Tuesday, January 26, 2010


A few hours ago I was walking by a Redbox DVD rental machine and happened to overhear two women loudly discussing the fact that MICHAEL JACKSON'S THIS IS IT was released today, and neither could find a copy to rent anywhere. This made me think back on when I watched it with my wife a couple of months ago.

I had managed to avoid it while it was out in theaters. My wife had mentioned she wanted to see it, but it seemed to me to be too much of a hassle. Coworkers would come into work, discussing that they had seen it the night before. They described packed screening rooms, hysterical women crying during the movie...just not my scene. Also, I was never what anyone would call a big fan of MJ, and I didn't see the need to drop $10 to see this. When a screener copy fell into my lap, I didn't have a reason to put it off any longer.

I also must admit that the back story to the release didn't interest me at all. Rehearsals filmed for MJ's first new tour in years, the "making of" DVD was already planned for a small Christmas release but the promoters decided for a huge push after Jackson's untimely death. Random behind the scenes footage bunched together from a couple of months of filming reeked of exploiting the dead.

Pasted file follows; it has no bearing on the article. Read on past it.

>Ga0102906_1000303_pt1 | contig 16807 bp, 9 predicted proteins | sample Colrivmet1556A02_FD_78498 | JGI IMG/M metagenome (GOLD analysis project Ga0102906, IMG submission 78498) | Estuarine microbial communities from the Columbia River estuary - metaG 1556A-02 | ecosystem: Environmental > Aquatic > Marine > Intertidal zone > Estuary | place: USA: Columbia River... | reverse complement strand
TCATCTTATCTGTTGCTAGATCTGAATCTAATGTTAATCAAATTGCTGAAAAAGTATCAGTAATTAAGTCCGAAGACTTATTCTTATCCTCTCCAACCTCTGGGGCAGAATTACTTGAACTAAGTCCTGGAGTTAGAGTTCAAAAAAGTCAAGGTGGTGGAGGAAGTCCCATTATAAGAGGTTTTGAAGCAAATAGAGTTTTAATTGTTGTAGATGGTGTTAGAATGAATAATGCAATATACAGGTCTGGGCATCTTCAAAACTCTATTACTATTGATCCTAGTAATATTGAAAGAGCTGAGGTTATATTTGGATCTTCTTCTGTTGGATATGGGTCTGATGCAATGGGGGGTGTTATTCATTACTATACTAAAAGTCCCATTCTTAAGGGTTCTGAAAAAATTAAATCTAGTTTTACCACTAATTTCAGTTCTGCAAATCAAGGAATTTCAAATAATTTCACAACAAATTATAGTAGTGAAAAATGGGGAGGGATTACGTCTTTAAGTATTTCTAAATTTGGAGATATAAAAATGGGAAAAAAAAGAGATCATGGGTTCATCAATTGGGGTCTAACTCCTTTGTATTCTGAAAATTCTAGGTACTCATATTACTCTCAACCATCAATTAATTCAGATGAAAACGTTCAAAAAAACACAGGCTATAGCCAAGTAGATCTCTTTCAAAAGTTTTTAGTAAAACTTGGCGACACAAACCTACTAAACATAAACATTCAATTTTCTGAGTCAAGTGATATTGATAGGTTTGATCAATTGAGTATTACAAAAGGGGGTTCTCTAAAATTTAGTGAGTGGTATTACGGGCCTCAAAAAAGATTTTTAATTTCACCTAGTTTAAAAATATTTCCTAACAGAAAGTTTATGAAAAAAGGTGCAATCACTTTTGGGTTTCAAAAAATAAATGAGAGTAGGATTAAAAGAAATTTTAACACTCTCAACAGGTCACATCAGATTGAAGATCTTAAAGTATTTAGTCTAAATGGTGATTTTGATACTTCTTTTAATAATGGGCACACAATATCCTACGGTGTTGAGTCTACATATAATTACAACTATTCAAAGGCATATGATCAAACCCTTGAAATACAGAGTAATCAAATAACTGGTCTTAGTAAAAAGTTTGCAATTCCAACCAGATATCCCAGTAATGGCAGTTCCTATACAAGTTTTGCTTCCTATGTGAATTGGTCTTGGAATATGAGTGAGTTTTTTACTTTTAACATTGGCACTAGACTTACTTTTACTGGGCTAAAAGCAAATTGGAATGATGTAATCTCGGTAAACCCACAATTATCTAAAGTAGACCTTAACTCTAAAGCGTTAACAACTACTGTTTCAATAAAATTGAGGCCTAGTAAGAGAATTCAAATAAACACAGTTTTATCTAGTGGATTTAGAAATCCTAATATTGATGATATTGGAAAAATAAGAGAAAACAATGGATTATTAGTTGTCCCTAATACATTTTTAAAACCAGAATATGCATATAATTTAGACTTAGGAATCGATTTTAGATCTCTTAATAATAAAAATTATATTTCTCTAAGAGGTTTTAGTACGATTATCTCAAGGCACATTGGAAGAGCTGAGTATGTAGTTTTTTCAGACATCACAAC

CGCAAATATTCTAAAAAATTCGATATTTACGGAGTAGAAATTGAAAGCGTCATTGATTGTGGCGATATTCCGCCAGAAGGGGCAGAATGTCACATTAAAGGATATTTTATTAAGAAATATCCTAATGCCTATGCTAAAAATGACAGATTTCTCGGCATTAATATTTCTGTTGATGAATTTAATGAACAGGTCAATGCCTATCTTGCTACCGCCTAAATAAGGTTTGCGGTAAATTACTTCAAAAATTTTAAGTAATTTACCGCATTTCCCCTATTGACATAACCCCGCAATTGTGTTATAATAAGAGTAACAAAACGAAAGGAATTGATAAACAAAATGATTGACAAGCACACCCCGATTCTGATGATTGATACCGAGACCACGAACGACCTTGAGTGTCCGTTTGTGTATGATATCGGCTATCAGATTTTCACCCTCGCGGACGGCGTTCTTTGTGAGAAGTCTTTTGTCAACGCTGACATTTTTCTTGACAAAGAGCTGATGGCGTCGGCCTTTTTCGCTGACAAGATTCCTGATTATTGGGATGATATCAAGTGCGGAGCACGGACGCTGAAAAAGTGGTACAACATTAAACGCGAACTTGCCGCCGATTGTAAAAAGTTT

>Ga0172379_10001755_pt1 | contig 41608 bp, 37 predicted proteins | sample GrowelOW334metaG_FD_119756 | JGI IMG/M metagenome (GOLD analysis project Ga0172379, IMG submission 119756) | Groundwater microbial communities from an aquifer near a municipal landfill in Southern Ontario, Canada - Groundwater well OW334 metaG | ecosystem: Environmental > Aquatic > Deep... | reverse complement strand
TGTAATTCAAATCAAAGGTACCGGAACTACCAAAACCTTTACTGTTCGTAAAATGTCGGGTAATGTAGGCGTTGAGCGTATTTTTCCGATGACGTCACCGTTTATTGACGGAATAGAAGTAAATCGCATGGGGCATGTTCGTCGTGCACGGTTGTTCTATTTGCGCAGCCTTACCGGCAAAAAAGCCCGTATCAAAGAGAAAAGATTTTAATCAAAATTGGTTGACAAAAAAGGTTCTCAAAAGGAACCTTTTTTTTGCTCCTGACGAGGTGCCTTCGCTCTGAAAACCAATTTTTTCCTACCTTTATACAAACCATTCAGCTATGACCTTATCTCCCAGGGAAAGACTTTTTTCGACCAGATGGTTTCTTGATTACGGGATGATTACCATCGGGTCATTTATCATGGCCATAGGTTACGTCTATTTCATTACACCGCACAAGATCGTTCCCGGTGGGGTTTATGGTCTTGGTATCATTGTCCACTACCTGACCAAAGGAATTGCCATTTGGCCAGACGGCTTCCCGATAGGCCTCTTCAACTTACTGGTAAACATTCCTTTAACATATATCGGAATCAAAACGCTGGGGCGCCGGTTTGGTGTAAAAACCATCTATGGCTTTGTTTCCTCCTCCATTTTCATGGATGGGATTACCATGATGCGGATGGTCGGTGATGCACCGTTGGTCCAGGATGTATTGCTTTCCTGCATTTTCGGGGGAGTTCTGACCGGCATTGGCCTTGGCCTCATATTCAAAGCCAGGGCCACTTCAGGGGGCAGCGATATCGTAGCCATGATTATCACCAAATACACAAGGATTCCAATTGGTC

To my surprise, this documentary actually shows how great a tour this would have been. Michael appears to be in pretty solid shape. He wasn't at all the fragile, frail individual he'd been made out to be. He looked strong. He looked sharp. He was really into coordinating all aspects of the concert.

There's not much to say about the actual film. It basically boils down to a Greatest Hits CD performed live, with the title song being the only new song performed. Watching the film, however, there is no doubt how talented a musician, dancer, and performer Jackson was.

With the DVD release of THIS IS IT, I have to wonder when the Tupac-ing of Jackson's unreleased material will begin. A decent amount of fans will wonder "what could have been" of one of the most iconic figures in our culture, and that is when the milking of Jackson's catalogue will begin. It has been rumored that there is more than enough material already produced for quite a few new albums. My guess, it will not be a long wait.

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